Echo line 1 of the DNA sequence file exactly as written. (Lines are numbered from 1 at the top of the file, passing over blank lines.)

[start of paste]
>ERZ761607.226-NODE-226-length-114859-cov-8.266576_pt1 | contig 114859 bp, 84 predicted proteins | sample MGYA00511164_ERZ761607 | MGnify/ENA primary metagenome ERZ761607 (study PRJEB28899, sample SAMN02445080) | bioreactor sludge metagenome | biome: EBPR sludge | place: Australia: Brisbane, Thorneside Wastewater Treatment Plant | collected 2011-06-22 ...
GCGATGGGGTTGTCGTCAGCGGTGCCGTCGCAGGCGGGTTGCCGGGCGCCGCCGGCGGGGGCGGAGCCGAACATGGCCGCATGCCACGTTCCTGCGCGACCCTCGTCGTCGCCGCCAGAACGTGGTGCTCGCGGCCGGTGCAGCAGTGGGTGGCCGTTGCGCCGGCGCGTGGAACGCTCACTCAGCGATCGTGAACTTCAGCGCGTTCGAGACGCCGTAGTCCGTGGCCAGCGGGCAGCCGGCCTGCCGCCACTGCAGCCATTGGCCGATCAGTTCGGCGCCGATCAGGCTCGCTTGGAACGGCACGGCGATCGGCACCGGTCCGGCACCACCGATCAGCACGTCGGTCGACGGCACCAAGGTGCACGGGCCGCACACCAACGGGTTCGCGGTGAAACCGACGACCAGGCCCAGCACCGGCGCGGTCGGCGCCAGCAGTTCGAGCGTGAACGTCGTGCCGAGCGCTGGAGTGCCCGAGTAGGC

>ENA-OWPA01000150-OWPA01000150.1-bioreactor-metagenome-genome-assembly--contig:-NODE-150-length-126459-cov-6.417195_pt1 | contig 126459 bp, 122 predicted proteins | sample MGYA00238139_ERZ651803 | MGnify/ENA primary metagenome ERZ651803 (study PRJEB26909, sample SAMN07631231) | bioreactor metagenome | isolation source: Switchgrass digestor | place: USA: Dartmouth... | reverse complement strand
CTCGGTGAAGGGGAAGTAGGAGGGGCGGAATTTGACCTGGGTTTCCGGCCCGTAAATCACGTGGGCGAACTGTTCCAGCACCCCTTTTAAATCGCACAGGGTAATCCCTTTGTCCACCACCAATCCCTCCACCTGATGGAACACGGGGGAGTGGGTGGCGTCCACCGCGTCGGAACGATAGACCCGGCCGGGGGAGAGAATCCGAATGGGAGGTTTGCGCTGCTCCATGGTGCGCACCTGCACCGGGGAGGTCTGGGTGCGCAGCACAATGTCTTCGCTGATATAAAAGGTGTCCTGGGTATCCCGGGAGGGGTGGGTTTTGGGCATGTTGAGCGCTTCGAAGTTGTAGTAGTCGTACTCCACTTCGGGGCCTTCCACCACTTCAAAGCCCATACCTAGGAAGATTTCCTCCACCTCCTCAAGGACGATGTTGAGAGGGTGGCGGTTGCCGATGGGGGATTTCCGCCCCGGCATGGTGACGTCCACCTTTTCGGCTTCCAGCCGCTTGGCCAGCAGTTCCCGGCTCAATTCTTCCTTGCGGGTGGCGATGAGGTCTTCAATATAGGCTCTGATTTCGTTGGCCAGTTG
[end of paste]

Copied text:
>ERZ761607.226-NODE-226-length-114859-cov-8.266576_pt1 | contig 114859 bp, 84 predicted proteins | sample MGYA00511164_ERZ761607 | MGnify/ENA primary metagenome ERZ761607 (study PRJEB28899, sample SAMN02445080) | bioreactor sludge metagenome | biome: EBPR sludge | place: Australia: Brisbane, Thorneside Wastewater Treatment Plant | collected 2011-06-22 ...